Sunday, January 27, 2019

When Bishops embrace politics over pastoring

In January 2019, the diocese of Covington Kentucky, under direction of Archbishop Roger Joseph Foys, issued a condemnation one day after a viral video appeared to show high school boys harassing an older man at the March for Life in Washington. The archdiocese called the students' behavior "opposed to the Church’s teachings on the dignity and respect of the human person" and issued an apology to the actual aggressor. The media had already politicized the issue, emphasizing race, and showing only a specious snippet of video that belied the story. The light-speed reaction of the archdiocese has left them embarrassed as subsequent footage of the incident revealed the older man to have been the aggressor. Even though the archdiocese openly condemned the students absent of further investigation, their most recent statement said it is "important for us to gather the facts that will allow us to determine what corrective actions, if any, are appropriate." Lexington Archbishops originally called the students a, "contradiction of the very reverence for human life that the march is supposed to manifest." Louisville Archbishop Joseph Kurtz tweeted a condemnation of what he claimed were "the shameful actions of the Covington Catholic High School students." Other bishops made similar premature condemnations. They wittingly or not worked in concert with an unethical media, hostile to the Church and the pro-life movement. And, once again, they showed themselves perfectly capable of crying out in unison when politically popular, but painfully mute when needing to champion unpopular, but true, teachings of the faith.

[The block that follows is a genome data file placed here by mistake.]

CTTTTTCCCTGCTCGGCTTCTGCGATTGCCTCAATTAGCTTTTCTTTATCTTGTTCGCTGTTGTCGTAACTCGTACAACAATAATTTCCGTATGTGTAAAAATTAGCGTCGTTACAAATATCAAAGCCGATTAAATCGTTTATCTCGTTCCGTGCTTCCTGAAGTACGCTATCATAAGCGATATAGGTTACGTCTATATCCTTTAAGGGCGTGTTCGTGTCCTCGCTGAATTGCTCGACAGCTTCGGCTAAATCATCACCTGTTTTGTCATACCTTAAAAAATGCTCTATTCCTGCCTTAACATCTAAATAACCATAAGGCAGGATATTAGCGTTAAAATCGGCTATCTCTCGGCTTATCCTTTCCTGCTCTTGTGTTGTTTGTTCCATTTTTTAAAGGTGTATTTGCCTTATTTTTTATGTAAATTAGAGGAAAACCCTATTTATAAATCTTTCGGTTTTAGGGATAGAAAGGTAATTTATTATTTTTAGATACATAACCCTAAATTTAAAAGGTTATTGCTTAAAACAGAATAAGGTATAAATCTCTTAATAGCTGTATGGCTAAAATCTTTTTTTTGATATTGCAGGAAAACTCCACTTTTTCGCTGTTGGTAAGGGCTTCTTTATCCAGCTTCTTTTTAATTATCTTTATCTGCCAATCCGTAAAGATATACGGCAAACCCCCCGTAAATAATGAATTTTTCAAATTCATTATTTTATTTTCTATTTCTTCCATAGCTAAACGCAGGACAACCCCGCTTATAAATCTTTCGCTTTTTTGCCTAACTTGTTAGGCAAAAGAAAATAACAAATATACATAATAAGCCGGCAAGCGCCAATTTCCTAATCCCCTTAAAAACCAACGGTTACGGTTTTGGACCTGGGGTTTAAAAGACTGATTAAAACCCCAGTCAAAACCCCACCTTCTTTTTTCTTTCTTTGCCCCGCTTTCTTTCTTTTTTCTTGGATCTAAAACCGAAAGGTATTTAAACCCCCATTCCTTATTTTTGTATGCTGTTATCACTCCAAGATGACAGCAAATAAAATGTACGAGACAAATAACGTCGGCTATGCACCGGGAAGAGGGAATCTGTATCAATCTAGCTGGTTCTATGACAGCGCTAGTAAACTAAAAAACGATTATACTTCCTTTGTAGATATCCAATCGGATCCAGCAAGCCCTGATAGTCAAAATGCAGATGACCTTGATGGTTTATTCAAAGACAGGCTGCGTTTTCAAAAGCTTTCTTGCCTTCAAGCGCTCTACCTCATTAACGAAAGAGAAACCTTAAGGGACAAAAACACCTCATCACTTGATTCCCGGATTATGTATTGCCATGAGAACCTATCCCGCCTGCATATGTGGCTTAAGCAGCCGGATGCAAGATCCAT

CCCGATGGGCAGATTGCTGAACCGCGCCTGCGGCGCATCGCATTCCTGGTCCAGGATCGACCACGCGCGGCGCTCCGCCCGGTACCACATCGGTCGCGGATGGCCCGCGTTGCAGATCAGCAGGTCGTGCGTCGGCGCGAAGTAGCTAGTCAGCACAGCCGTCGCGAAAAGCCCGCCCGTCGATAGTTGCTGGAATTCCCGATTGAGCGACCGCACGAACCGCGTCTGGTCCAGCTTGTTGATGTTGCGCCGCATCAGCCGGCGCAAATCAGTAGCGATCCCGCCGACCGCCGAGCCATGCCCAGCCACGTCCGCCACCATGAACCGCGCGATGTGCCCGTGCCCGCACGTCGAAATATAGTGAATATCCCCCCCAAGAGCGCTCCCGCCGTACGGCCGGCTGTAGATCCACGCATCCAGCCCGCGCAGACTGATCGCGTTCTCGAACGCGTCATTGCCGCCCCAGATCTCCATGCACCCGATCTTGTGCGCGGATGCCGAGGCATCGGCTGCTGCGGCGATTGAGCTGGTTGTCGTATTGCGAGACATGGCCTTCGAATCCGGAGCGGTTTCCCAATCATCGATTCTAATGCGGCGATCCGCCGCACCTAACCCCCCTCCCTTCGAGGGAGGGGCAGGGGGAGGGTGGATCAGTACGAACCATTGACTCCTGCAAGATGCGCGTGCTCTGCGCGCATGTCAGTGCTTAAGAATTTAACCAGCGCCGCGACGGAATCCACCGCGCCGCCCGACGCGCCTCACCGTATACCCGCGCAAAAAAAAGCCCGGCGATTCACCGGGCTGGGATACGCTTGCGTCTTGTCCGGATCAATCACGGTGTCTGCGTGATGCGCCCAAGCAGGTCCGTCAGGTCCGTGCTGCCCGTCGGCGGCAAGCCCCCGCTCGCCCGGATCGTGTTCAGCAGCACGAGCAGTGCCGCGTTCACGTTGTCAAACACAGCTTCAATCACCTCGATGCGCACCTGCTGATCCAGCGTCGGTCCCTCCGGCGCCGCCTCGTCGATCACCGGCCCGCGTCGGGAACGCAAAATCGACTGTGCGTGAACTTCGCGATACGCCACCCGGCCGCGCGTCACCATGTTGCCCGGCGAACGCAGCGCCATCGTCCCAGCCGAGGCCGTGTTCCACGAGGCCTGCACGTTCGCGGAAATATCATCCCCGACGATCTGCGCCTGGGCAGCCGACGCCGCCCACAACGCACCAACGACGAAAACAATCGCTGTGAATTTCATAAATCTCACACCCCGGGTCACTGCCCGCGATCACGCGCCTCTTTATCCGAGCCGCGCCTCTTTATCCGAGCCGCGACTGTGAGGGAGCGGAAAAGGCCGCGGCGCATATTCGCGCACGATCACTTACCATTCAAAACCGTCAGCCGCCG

In February 2018, Chicago Archbishop Blase Cupich responded in a week to publicly condemn and sanction a priest who burned a flag promoting homosexuality that once hung in his parish. Meanwhile, after two priests in Cupich's archdiocese were arrested for committing a public sexual act with each other, Cupich said he would wait for an investigation. Neither originally, nor over four months later, has any public condemnation come from Cupich. Cupich is also the Archbishop who responded within 48 hours to the first ViganĂ³ letter about clergy abuse by say saying the Pope should focus on "other things" and that addressing the letter was to go down a "rabbit hole." Vexingly, the Pope still appointed Cupich to the organizing committee of the February abuse synod.